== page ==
Panel Backs Allowing Americans to Sue China Over Virus: The Senate Judiciary Committee approved a measure on a 13-9 vote that would let American citizens sue China in federal court for damage done to small businesses and families due to the pandemic, according to Chairman Lindsey Graham (R-S.C.). “To those who have suffered from the coronavirus, your suffering is directly related to the outrageous behavior of the Communist Party of China,” Graham said, Elizabeth Elkin reports.
- Separately, Moderna was targeted by Chinese government-linked hackers earlier this year in an attempt to steal data, Reuters reported, citing a U.S. security official tracking Chinese hacking activity. “Moderna remains highly vigilant to potential cybersecurity threats,” a spokesman told Reuters. The company is making significant progress on a Covid-19 vaccine candidate. Read more from Reuters.
Research & Treatment Efforts
Over 1,000 Americans Die of Covid a Day: The daily count of confirmed Covid-19 deaths in the U.S. is showing how the world’s largest economy is struggling to contain the pandemic. The seven-day average of fatalities topped 1,000 for the first time since early June on Monday and has stayed above that level, following last month’s spike in infections. And yesterday, the nation marked another grim milestone: More than 150,000 Americans have succumbed to the virus.
Trump Urges Americans to Give Plasma: Trump yesterday asked Americans who have recovered from Covid-19 to donate their plasma at local blood banks to help those who contract the coronavirus potentially get better faster. Trump told those who have had the virus that they “have something very special,” and asked them to donate “as soon as you can.” Plasma from people who recovered from Covid-19 is known as convalescent plasma, and it contains antibodies that can help others fight the virus. Read more from Anna Edney and Jennifer Jacobs.
- Hospitals can track the use of Gilead’s remdesivir and convalescent plasma for treating Covid-19 patients starting Aug. 1, the Centers for Medicare and Medicaid Services announced yesterday. Codes will let Medicare and other U.S. insurers track the use of these therapies. That evidence will provide critical information on the drugs’ usefulness, Fawn Johnson reports.
- Related: Gilead Plans to Make 2 Million Remdesivir Doses This Year
Johnson & Johnson Eyes Large-Scale Trials: Johnson & Johnson wants to start Phase 3 Trials of its Covid-19 vaccine in September, the company said yesterday in a statement. The drugmaker’s experimental candidate protected a handful of primates with a single shot in an earlier study, prompting the company to begin trials in humans this month. A study published in Nature showed that its Covid-19 candidate elicits a strong immune response. Read more from Rebecca Smith.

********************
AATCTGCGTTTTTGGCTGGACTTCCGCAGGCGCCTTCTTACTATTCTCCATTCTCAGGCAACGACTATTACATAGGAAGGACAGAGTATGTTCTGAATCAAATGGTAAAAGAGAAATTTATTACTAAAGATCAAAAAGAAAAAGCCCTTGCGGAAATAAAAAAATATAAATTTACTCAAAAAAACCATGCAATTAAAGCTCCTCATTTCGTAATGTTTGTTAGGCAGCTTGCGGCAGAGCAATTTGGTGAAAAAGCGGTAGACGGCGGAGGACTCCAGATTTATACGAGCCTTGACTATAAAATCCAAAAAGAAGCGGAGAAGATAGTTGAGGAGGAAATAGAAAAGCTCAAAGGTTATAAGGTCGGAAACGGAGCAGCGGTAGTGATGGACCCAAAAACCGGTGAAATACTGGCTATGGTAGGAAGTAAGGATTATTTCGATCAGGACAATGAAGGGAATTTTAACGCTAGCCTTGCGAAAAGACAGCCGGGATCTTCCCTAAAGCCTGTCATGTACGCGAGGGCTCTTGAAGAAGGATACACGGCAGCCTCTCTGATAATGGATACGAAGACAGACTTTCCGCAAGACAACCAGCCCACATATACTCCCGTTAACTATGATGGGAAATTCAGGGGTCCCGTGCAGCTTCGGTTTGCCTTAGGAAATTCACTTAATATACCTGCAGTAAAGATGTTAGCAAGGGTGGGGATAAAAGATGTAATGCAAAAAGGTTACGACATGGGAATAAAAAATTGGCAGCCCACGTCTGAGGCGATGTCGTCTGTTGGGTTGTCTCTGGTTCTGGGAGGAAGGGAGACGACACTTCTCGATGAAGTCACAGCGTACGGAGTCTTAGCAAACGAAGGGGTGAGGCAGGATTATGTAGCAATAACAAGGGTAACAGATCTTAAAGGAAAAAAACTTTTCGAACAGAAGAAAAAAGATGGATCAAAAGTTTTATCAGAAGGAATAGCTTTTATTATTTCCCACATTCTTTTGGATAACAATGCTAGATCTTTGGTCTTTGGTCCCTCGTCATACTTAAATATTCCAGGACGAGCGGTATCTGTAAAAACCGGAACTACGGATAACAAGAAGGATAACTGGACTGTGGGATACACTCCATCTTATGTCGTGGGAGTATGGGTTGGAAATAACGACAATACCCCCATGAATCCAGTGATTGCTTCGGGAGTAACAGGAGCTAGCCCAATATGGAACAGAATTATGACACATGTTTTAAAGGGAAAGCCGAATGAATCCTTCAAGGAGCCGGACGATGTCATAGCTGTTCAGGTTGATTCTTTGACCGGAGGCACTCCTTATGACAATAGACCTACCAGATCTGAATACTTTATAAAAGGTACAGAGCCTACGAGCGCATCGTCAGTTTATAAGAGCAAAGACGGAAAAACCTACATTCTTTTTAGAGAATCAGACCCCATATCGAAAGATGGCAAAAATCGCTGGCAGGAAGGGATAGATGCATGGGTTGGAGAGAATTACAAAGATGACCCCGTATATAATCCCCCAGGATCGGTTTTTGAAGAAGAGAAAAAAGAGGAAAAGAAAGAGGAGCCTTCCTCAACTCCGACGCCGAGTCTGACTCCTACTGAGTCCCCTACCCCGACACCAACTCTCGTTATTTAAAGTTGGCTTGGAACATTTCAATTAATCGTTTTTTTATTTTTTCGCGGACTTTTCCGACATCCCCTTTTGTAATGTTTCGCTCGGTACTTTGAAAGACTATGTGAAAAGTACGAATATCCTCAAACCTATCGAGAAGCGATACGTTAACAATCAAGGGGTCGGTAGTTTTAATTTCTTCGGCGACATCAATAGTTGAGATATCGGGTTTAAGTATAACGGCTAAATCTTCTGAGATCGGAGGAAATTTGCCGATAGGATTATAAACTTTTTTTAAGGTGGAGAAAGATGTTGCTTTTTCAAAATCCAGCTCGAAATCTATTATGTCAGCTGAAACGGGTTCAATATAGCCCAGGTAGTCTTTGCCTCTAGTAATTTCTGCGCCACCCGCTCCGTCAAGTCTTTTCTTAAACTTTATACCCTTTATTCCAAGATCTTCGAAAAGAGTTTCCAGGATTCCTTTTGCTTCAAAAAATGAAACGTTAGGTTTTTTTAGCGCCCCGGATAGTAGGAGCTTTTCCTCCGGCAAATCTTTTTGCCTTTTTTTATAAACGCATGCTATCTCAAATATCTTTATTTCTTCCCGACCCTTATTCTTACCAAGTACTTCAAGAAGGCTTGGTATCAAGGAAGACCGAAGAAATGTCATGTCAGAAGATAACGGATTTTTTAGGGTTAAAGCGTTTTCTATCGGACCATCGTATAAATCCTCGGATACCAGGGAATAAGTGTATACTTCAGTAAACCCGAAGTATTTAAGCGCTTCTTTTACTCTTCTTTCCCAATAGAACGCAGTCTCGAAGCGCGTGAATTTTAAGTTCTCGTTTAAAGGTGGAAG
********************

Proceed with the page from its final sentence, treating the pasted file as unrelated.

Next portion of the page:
- Meanwhile in the U.K., nearly 10,000 people were given a Covid-19 vaccine candidate from AstraZeneca and Oxford University in a major step toward finding a shot that will help control the pandemic. AstraZeneca is also well on its way to administering shots to 5,000 volunteers in a late-stage trial in Brazil and may scale up the size of its studies there, CEO Pascal Soriot said. Read more from Suzi Ring.
- Hahn Says Hydroxychloroquine Decision Up to Doctor, Patient
- CDC Sees Possible Safety Benefits to Expanding Absentee Voting
- Redhill Biopharma Begins Global Phase 2/3 Study for Covid-19
- DeWine Eyes Halting Ban of Trump-Touted Hydroxychloroquine
- New York Sets Aside $30 Million to Fund More Contact Tracing
- Florida Reports Record Deaths for Third Day; Arizona Toll Rises
- Nearly Half-Million Teachers Lack Health Insurance, Survey Finds
- Covid-19 Contracts Worth $18 Billion Largely Noncompetitive
- New York City Steels Itself for Virus to Return in the Fall
- Tobacco-Based Covid Vaccine May Start Clinical Trials in Weeks
What Else to Know
Ban on FDA Abortion Pill Dispensing Rule Stands: The Food and Drug Administration can’t stop doctors from using mail or a delivery services to send women a pill to induce abortions while it appeals an order blocking its in-person dispensing requirement, a federal court in Maryland said yesterday. The agency didn’t show it was likely to win on merits or be irreparably harmed by the order prohibiting it from requiring women to visit a hospital, clinic, or doctor’s office to get mifepristone during the coronavirus pandemic, the U.S. District Court for the District of Maryland said. Read more from Mary Anne Pazanowski.
- Smithfield and OSHA Settle Suit Over Health Inspection Records
- Nevada OSHA Takes Lead Enforcing Workers’ Covid Protections
- Seegene Says FDA Expands Allplex Ncov Assay Emergency Use
- U.S. Visa Rules Trap Migrant Workers in Virus-Infested Dorms
To contact the reporter on this story: Brandon Lee in Washington at email@example.com